The larval carpenter bees develop inside the wood galleries until late summer, when they emerge as adults. Their mother and father have already died; this new generation will spend the winter in the galleries, emerging to mate next spring. Carpenter bees can cause significant structural damage to wood structures, and can be difficult to evict. Adults return to the same galleries from which they emerged, and will continue to tunnel and cause damage. I once had carpenter bees take up residence in a porch area — they were still a problem even after I added vinyl siding to the home. Read more about carpenter bees, and how to keep them from damaging decks, porches and lawn furniture.

adult bee near nest

Even though they can cause damage to wood, carpenter bees are important pollinators. By leaving dead trees standing or providing brushy habitat, our landscapes can be a haven for native bees. These bees play an important role in pollination of garden crops and native plants. Encourage native bees by planting flowers to bloom from spring through fall and reducing or eliminating pesticide use. Early bloomers, like maples and willows, can be especially helpful to emerging spring bees. Gardeners and homeowners can make a big difference in the conservation of these vital insects.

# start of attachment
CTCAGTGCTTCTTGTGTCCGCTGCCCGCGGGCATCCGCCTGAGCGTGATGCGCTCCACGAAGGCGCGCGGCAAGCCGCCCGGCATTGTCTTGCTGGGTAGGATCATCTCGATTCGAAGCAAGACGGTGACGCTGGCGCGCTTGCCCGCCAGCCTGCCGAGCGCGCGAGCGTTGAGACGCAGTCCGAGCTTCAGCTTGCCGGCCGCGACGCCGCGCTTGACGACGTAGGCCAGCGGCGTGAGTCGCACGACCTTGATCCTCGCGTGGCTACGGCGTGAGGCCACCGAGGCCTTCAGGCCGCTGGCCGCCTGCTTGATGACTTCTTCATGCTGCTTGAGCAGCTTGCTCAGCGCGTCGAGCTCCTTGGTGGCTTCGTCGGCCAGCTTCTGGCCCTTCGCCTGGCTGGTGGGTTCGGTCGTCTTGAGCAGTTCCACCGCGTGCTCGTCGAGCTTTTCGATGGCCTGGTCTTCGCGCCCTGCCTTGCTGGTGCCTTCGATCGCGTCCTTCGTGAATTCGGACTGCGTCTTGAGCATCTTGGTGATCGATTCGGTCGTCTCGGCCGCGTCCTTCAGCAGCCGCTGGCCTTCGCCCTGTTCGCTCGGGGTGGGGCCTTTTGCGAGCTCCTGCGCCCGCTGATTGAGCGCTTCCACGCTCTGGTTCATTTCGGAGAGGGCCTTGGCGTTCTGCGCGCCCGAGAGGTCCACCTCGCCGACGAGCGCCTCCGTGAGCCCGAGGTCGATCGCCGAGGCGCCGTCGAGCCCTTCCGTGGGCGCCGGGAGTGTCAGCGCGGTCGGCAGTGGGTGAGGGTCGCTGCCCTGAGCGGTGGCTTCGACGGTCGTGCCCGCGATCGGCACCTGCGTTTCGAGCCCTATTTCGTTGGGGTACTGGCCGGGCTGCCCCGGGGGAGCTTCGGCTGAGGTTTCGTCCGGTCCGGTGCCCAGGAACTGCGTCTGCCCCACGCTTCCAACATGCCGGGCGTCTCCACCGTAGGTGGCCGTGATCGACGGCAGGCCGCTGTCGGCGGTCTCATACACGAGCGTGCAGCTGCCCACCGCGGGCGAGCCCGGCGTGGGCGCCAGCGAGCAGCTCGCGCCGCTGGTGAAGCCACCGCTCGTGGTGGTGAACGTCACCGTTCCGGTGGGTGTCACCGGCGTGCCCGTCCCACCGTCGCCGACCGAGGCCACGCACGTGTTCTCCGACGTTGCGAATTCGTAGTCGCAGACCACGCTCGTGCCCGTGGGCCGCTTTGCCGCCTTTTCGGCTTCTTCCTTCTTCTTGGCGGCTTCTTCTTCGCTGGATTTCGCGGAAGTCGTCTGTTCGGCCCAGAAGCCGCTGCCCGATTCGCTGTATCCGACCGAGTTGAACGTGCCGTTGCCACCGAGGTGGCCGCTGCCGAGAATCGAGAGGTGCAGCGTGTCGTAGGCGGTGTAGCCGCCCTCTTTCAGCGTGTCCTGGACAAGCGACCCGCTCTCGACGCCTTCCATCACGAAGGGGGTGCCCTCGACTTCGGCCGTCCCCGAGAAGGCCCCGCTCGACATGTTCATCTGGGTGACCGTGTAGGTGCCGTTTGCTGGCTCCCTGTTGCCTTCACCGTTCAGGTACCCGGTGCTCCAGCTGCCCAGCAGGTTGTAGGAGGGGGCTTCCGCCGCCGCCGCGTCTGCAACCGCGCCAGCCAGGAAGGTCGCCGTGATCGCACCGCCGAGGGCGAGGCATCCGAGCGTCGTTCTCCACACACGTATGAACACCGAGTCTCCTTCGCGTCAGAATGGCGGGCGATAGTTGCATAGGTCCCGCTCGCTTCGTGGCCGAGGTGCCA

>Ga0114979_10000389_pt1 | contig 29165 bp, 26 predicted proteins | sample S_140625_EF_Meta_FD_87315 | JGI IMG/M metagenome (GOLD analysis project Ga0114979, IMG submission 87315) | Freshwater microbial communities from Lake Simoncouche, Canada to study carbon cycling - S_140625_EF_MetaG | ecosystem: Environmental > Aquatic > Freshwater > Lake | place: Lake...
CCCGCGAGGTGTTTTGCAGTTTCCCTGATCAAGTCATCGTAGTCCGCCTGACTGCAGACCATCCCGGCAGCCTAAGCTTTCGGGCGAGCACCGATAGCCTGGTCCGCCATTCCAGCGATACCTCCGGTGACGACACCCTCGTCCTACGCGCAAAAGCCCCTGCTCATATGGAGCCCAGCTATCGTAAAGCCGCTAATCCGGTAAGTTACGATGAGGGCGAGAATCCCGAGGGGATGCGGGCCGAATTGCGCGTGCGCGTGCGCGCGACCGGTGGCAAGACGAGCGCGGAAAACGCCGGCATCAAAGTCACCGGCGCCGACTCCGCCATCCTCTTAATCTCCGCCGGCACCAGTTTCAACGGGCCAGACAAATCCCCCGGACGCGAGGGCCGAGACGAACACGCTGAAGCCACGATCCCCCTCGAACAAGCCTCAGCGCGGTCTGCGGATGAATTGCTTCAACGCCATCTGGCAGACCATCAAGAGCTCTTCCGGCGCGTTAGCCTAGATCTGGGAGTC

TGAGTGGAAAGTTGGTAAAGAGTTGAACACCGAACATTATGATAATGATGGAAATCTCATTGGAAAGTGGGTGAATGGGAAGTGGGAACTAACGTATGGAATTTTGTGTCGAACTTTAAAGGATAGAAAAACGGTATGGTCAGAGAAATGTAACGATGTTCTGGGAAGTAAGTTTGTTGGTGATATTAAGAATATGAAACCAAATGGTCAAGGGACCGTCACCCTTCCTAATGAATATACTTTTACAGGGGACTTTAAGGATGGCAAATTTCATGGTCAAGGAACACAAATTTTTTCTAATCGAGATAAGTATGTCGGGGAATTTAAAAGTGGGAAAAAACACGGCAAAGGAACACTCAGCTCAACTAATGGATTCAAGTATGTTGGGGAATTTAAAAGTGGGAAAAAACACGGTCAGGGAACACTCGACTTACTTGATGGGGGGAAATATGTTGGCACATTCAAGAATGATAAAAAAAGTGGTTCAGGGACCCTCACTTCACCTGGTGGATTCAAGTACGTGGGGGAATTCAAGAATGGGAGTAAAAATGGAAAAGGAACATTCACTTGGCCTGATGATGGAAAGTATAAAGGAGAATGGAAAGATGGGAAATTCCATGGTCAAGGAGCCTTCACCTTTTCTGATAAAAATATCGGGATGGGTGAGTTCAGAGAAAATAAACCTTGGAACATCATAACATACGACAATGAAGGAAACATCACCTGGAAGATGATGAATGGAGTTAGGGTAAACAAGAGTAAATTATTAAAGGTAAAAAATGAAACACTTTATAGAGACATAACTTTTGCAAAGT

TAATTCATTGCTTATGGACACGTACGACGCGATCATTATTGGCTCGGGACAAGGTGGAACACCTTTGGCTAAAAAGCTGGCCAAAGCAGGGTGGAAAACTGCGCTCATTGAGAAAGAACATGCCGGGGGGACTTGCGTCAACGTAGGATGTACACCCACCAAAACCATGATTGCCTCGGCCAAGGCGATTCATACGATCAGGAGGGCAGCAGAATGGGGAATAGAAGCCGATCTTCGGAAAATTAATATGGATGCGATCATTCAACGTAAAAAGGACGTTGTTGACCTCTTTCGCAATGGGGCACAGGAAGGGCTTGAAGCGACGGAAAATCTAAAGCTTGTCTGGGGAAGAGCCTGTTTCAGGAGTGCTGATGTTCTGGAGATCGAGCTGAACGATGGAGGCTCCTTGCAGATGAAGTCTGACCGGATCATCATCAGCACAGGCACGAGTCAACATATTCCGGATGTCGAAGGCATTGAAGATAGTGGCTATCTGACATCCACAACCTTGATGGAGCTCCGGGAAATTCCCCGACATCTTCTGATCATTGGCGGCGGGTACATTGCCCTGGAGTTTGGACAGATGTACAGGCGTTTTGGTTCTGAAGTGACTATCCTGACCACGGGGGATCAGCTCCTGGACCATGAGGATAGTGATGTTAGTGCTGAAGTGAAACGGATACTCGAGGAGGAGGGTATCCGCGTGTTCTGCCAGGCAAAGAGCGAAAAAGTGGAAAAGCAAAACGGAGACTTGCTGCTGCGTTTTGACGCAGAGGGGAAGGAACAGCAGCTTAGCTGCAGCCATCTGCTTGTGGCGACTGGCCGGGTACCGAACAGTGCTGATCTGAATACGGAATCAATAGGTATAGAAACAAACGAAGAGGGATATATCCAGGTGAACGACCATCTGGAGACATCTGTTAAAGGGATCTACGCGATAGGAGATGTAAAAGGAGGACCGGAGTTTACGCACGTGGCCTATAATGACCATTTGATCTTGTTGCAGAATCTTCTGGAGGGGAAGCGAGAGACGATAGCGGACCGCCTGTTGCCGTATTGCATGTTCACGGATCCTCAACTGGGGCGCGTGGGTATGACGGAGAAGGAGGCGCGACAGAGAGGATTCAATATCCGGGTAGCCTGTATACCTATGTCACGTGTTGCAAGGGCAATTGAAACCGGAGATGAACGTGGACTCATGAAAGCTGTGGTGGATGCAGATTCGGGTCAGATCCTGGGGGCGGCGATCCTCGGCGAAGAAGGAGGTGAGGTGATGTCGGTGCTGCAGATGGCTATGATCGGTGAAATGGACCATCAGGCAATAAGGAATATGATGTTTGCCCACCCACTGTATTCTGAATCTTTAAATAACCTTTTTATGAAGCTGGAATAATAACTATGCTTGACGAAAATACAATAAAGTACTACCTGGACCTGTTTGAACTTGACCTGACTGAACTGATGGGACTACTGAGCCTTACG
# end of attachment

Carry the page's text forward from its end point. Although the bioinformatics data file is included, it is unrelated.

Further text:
Cornus mas -- corneliancherry dogwood in bloom

Bee fans are invited to join the OSU BeeLab contact list for updates and workshop offerings. Follow my bee blog at www.OSUpollination.com
Denise Ellsworth
honey bee and native pollinator education
OSU Department of Entomology

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Step by Step Instructions on how to build your very own Worm Composting Bin. This is a 5 minute project. I completed it in 3 minutes with a cold beer in one hand. You can buy worms locally or from several sources online. I purchased 2lbs of Red Wigglers online for $29.99.

Here’s all you need:
2 Rubbermaid  tubs (or cheap knock-off like these) or some old 5 gal buckets.
2 blocks (in this case a couple 2×4 pieces)
Shredded Paper (I find that worms like bill  collection letters the best)
Kitchen Scraps (no meat or dairy products just veggies)
Crushed egg shells (provide calcium)
Cheerios and coffee grounds (with filter)